One of the main victims of the euro crisis has been Europeans’ confidence in the fairness of their economic system, according to a new poll from the Pew Research Center.
In what is now the fifth year after the Great Recession, Europeans believe that inequality is now a major problem in their societies and believe that things will only get worse.
One of the consequences of the euro crisis has been an increase in income inequalities in many parts of Europe. Inequality can be measured in various ways. One measure is how much more national income is earned by the top fifth of the population compared to that controlled by the bottom fifth. This ratio is on the rise in seven of the eight EU countries surveyed, according to Eurostat calculations, the statistical agency of the European Union. In 2010, according to the latest data available, the richest 20% of Greek wage earners held 5.6 times more of the Greek national income than people living in the bottom 20% of the income distribution. In 2011, the Greek inequality ratio was 6.4. Over the same period, there was a similar increase in inequality in Italy, from 5.2 to 6.0, and a slightly smaller jump in Spain, from 6.9 to 7.5.
As the rich got richer, people across Europe took notice, and they don’t like it.
A strong majority (a median of 77%) of Europeans surveyed believe that the current economic system generally favors the rich. This includes 95% of Greeks, 89% of Spaniards and 86% of Italians. Even seven in ten Germans (72%), who have done better economically than other Europeans, say the system is rigged.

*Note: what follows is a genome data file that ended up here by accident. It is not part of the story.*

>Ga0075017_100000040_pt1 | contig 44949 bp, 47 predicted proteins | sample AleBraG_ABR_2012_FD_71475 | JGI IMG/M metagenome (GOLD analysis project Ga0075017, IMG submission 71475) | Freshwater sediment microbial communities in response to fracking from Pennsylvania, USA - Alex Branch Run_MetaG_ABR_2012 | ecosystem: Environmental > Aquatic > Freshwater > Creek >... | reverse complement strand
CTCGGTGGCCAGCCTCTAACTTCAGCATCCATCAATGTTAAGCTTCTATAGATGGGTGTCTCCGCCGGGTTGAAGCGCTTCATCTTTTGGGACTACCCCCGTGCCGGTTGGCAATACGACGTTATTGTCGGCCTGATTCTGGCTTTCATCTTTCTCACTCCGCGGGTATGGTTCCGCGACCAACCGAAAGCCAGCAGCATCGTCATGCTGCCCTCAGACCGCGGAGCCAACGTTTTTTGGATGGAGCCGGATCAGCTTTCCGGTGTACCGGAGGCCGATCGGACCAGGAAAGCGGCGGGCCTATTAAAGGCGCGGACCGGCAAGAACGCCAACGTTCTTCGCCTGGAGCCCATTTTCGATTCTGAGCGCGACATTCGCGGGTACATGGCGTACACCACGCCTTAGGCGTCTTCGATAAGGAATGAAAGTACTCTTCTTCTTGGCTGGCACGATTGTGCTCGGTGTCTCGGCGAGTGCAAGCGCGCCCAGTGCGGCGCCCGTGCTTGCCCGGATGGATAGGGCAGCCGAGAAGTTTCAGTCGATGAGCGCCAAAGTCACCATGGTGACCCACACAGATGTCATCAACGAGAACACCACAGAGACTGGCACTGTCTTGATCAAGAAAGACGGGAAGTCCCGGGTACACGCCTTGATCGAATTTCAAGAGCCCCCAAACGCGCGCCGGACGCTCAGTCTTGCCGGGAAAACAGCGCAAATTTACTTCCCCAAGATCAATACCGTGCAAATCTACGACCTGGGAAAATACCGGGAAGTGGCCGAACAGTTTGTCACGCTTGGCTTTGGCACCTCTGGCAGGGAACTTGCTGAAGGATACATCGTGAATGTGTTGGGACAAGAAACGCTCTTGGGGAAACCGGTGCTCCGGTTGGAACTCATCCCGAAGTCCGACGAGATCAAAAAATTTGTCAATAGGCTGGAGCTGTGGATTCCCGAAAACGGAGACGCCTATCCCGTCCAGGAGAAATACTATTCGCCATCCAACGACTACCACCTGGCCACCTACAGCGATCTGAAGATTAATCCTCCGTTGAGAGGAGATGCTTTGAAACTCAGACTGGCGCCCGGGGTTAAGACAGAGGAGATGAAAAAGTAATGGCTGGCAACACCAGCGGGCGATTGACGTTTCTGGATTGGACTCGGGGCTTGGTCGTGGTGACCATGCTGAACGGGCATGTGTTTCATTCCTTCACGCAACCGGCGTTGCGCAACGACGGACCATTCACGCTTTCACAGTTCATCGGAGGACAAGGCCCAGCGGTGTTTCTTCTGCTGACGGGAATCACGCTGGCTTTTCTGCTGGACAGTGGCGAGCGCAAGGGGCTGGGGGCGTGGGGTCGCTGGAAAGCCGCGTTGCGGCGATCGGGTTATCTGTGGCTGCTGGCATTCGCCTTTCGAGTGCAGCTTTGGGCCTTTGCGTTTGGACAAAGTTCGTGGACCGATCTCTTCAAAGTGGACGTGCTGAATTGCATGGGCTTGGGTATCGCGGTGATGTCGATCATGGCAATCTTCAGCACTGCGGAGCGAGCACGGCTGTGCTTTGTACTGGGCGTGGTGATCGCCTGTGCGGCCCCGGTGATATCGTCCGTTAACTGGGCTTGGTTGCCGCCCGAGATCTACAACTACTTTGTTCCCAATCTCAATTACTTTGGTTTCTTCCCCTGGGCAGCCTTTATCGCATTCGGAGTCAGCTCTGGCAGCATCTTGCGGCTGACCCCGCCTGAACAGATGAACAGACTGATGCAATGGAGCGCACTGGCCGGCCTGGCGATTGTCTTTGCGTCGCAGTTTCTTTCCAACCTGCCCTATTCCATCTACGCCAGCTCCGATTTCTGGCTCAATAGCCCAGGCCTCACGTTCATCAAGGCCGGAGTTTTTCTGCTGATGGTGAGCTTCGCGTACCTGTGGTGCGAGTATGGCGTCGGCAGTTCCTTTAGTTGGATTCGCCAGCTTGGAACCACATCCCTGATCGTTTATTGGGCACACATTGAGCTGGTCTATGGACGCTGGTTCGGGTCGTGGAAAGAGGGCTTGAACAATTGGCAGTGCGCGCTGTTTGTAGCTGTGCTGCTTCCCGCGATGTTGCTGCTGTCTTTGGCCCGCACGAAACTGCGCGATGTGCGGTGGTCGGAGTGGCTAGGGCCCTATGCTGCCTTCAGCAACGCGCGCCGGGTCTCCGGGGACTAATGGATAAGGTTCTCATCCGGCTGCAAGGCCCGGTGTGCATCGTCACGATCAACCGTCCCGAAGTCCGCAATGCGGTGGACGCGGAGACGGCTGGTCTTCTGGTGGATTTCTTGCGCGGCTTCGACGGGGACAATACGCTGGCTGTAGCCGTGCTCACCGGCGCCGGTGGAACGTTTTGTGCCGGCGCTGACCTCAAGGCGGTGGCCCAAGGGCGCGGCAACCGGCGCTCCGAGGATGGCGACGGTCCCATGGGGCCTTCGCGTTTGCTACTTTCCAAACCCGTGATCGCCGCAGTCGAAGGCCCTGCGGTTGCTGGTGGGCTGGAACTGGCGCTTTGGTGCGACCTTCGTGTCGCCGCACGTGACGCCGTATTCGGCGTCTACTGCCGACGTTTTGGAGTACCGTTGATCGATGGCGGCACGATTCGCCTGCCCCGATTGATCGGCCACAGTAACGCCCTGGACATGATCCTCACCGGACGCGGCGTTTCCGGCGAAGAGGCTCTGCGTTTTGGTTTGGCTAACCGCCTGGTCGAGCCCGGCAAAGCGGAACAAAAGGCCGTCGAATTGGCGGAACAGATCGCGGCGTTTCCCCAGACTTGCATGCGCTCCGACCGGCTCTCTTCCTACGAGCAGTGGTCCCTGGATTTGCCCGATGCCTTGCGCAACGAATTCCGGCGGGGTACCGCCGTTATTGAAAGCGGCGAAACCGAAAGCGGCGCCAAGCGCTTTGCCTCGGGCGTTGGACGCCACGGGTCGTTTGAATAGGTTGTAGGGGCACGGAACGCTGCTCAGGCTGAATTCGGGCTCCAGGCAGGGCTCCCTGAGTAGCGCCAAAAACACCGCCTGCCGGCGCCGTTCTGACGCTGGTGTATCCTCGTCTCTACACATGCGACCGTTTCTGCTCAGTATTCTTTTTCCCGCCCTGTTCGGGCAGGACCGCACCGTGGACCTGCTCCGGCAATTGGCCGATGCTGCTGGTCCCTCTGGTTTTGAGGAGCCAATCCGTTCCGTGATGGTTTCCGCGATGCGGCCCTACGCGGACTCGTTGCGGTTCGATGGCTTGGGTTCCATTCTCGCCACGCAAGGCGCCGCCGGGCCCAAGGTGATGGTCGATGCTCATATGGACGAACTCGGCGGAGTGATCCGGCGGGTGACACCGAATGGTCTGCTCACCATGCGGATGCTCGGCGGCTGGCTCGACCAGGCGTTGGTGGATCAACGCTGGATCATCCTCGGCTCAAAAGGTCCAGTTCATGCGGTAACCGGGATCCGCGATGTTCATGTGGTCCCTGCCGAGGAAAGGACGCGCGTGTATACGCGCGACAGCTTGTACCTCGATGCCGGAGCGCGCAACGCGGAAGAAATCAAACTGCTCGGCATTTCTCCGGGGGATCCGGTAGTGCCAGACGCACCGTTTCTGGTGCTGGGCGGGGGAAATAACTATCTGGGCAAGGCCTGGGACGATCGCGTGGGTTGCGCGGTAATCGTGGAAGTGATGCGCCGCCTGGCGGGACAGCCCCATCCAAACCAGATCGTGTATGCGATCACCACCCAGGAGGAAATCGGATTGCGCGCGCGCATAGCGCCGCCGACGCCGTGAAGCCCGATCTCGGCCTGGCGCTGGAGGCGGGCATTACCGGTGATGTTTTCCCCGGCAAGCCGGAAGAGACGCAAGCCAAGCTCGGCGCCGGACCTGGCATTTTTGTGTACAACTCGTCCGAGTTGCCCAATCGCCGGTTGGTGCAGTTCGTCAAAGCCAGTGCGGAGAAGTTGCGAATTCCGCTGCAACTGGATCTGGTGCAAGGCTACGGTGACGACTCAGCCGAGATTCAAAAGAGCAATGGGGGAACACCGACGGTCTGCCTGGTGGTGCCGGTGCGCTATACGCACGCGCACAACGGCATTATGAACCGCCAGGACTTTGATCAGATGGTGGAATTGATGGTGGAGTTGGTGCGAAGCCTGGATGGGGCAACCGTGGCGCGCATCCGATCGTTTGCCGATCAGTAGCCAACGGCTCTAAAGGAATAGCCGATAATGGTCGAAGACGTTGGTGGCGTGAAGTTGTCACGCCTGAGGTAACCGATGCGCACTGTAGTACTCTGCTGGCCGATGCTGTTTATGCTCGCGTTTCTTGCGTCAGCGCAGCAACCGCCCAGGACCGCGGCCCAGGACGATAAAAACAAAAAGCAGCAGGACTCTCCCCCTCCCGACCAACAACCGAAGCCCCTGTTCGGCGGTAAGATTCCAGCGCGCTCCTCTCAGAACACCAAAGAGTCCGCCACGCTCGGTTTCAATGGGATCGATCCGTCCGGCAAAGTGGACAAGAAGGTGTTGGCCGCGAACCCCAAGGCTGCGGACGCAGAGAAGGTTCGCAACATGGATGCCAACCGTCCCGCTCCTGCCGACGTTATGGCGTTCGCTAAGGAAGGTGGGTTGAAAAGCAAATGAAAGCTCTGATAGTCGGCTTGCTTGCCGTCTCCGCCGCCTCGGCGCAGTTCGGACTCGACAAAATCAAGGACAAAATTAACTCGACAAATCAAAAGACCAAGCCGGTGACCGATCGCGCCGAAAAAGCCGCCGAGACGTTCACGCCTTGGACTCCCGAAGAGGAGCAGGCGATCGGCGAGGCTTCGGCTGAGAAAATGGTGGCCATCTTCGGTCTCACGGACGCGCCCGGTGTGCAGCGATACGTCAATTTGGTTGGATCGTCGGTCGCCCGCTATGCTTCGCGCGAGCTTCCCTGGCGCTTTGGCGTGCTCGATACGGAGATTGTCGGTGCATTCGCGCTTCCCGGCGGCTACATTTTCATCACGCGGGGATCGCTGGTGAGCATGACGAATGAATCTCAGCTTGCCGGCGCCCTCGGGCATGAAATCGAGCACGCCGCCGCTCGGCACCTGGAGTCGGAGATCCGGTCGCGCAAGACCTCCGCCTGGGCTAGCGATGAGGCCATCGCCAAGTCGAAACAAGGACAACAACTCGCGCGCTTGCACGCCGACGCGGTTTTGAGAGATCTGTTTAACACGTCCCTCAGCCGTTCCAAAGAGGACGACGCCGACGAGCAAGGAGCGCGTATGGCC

Moreover, the vast majority of all Europeans (a median of 85%) surveyed agree that the gap between the rich and the poor has widened over the past five years. It’s a sentiment almost universally shared, with nearly nine in ten Spaniards, Germans, Italians and Greeks agreeing.
And half or more of people in the eight EU countries surveyed believe that the gap between the rich and the poor is a very large problem. This is particularly worrying in Greece (84%), Spain (75%) and Italy (75%).
With the International Monetary Fund predict continued economic stagnation in much of Europe for some time to come there will not be a rising tide to lift all the boats. Public attitudes towards the distribution of income and wealth could prove to be a growing political problem as Europe grapples with the consequences of the euro crisis.
Bruce stokes is a former director of global economic attitudes at the Pew Research Center.